The new jetter/vacuum should be able to handle most of the calls the city has been using contractors for, along with routine maintenance to limit emergencies, Cauthon said. The city will also be able to respond to areas the contractor can’t, he said.

The Vactor pump the city is buying uses interlocking gears turn to pull sewage through. It’s called a rotary positive displacement pump. It also has a hose that works like the city’s old jetter, spraying a high-pressure water jet to clear blockages and clean pipes.

When public works crews respond to a severe backup, they sometimes find the manhole filled with water, Cauthon said. With just the jetter, they have to put the hose into the water and search around blindly for the sewer pipe so they can get the hose in there and clear it out. If that doesn’t work, they have to call a contractor to come pump out the water, he said. With the vacuum on the new truck, they can just pump the water out themselves instead of waiting for someone else to do it.

The new truck also provides a safer way to excavate around fiber-optic cables running underground. Crews can use the water jet to soften the earth, then pump out the mud with the vacuum, Cauthon said. It’s safer and easier to go around cables that way than by digging, he said. The vacuum will also give public works a better way to clean out blockages in stormwater inlets, he said. Now, the best they can do is send someone down to clear out blockages.

Cauthon has been looking into replacing the city’s jetter for years. After a lot of research, he said the Vactor jetter/vacuum had the best combination of features of the options he saw, and it had a reputation for being reliable. He went with the international chassis because the city has experience buying several dump trucks from Scheppers International Truck Center in Jefferson City, Cauthon said.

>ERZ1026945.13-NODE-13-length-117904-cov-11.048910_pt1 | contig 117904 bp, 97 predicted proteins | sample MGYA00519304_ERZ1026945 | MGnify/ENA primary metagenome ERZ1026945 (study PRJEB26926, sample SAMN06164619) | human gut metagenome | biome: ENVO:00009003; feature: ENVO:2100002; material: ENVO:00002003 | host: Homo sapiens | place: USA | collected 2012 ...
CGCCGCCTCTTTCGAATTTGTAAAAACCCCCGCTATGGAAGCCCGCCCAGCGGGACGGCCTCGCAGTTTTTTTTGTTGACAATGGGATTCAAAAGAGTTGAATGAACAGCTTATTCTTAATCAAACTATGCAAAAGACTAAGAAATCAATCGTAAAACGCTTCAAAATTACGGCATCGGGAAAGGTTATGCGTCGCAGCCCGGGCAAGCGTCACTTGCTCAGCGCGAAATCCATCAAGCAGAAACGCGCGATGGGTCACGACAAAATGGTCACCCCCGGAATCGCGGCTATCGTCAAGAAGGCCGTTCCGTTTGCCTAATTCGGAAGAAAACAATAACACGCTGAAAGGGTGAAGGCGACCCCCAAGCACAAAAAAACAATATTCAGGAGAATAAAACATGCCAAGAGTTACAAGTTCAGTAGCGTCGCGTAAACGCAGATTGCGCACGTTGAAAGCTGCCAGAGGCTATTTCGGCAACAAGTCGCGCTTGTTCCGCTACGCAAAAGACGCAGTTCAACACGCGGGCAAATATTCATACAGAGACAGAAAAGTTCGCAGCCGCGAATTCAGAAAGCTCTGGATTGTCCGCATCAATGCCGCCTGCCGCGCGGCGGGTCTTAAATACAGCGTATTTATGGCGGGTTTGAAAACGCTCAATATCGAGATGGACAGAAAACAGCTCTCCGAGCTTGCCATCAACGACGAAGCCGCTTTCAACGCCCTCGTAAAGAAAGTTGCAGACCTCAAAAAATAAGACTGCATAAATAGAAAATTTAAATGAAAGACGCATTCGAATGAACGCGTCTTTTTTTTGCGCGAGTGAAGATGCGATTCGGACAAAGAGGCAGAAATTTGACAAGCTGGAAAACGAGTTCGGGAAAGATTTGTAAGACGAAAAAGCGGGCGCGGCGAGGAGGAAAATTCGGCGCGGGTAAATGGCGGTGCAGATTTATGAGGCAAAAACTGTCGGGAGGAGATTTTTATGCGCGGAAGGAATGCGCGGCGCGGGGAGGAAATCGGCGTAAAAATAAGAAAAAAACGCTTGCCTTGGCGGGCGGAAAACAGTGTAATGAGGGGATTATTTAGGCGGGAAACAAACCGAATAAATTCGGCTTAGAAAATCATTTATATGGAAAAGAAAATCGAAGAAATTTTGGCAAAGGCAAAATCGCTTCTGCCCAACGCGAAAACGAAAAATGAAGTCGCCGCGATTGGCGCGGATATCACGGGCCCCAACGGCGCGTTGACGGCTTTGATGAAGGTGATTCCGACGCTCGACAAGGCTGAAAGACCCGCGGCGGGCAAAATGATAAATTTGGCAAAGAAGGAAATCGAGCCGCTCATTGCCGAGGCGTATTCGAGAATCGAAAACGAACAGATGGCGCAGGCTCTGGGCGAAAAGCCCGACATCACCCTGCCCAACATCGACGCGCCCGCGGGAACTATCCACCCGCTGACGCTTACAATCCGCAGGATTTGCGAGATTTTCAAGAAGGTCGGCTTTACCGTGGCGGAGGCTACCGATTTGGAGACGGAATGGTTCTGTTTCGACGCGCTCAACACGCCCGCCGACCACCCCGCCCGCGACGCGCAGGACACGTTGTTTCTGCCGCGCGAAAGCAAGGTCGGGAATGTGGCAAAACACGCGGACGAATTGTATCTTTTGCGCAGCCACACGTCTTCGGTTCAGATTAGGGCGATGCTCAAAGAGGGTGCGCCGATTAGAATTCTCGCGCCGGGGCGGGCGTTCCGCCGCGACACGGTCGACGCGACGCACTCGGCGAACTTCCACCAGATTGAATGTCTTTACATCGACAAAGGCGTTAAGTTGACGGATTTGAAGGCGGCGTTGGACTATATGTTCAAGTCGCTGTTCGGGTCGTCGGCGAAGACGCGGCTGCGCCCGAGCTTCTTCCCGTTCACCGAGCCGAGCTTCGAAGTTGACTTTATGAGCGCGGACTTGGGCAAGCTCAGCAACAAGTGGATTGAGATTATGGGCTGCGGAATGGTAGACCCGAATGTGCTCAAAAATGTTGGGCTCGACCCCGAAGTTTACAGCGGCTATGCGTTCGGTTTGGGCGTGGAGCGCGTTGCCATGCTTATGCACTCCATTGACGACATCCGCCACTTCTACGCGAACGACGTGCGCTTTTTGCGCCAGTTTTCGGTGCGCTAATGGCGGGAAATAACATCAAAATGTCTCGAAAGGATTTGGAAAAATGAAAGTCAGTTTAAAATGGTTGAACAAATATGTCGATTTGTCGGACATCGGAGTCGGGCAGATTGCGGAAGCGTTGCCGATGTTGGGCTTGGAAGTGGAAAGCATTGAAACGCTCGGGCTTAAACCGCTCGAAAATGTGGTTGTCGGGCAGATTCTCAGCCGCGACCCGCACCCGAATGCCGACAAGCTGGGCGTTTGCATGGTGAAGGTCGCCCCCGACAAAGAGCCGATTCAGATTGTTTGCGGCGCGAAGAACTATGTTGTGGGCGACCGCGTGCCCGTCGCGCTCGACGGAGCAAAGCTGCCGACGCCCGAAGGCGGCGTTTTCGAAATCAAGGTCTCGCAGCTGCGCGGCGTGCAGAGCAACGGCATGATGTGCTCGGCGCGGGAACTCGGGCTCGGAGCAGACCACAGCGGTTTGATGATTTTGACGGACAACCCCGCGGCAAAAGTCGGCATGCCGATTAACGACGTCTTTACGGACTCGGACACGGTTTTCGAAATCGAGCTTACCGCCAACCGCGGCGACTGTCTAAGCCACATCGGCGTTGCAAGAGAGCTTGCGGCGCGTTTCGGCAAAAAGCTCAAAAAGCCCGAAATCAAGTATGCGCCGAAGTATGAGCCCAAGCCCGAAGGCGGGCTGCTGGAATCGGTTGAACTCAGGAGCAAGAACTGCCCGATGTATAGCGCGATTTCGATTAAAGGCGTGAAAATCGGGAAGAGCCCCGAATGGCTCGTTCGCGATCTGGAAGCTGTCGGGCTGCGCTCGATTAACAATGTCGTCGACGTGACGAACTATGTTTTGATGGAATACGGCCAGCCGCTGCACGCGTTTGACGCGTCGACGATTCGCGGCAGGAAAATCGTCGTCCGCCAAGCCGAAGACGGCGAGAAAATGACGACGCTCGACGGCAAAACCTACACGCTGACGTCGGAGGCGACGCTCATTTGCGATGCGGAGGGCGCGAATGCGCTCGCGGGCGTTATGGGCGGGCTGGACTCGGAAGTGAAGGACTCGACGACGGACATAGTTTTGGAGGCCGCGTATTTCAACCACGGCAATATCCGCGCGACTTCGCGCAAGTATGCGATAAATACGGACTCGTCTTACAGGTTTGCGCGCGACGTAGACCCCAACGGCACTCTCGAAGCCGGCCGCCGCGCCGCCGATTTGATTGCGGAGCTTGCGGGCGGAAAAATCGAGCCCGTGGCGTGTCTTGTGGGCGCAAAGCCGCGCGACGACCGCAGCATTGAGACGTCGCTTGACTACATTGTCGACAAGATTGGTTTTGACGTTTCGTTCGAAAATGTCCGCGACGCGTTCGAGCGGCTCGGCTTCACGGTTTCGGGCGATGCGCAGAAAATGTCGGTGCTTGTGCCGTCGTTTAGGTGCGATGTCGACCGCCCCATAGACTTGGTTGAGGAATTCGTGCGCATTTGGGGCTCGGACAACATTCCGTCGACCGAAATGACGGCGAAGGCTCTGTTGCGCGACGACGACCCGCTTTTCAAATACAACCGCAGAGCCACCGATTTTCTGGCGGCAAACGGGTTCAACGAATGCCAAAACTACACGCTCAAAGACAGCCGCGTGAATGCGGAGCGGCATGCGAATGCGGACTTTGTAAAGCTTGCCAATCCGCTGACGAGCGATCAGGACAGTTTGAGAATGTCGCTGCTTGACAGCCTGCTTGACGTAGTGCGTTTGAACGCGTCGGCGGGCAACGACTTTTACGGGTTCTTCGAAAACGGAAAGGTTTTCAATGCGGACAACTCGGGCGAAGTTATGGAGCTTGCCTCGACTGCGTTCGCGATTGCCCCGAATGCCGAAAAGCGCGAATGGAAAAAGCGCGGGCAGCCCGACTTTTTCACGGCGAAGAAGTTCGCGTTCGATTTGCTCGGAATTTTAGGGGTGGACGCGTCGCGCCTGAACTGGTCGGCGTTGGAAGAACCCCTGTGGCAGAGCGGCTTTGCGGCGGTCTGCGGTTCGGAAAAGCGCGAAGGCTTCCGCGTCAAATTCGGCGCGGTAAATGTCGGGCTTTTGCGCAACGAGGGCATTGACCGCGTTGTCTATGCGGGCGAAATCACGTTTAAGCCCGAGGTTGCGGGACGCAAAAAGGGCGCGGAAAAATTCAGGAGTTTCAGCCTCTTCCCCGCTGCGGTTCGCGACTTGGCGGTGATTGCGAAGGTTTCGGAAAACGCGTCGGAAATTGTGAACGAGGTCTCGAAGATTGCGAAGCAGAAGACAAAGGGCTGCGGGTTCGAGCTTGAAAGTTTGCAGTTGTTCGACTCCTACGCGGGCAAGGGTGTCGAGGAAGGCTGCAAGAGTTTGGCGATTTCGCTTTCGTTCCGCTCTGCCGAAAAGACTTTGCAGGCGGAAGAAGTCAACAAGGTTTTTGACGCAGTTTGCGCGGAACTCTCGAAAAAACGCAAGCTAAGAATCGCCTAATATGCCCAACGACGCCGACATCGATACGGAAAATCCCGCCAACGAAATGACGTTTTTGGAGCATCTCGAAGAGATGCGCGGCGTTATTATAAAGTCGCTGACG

Another reason Cauthon chose this combination is that both Vactor and International are vendors with Sourcewell, a State of Minnesota agency that does cooperative purchasing services to government agencies.

Buying through Sourcewell was a better choice for the new truck because all the options and features available would have made an open bid too complicated, Cauthon said. If Cauthon wrote up specifications for the truck and opened a bid, he said he wouldn’t expect any to cover all the bases he wanted.

Sourcewell negotiates agreements with vendors, and then allows municipalities to buy from the vendor based on the set terms of the agreement. The city is buying the complete unit for $269,964.51. A similar Vacall/International combination unit was quoted for $298,528 at the Springfield-area Truck Component Services, according to an invoice included in the council packet.

The dealer told Cauthon a few weeks ago that the truck could be ready around June. Cauthon doesn’t know the fate of the old jetter yet but said he’s looked into some options. He didn’t want to get too far in the process of unloading it before he knew he was getting the new one. His research hasn’t been too promising, he said. Both truck dealers and municipal equipment dealers have told him the jetter doesn’t have trade-in value due to its age.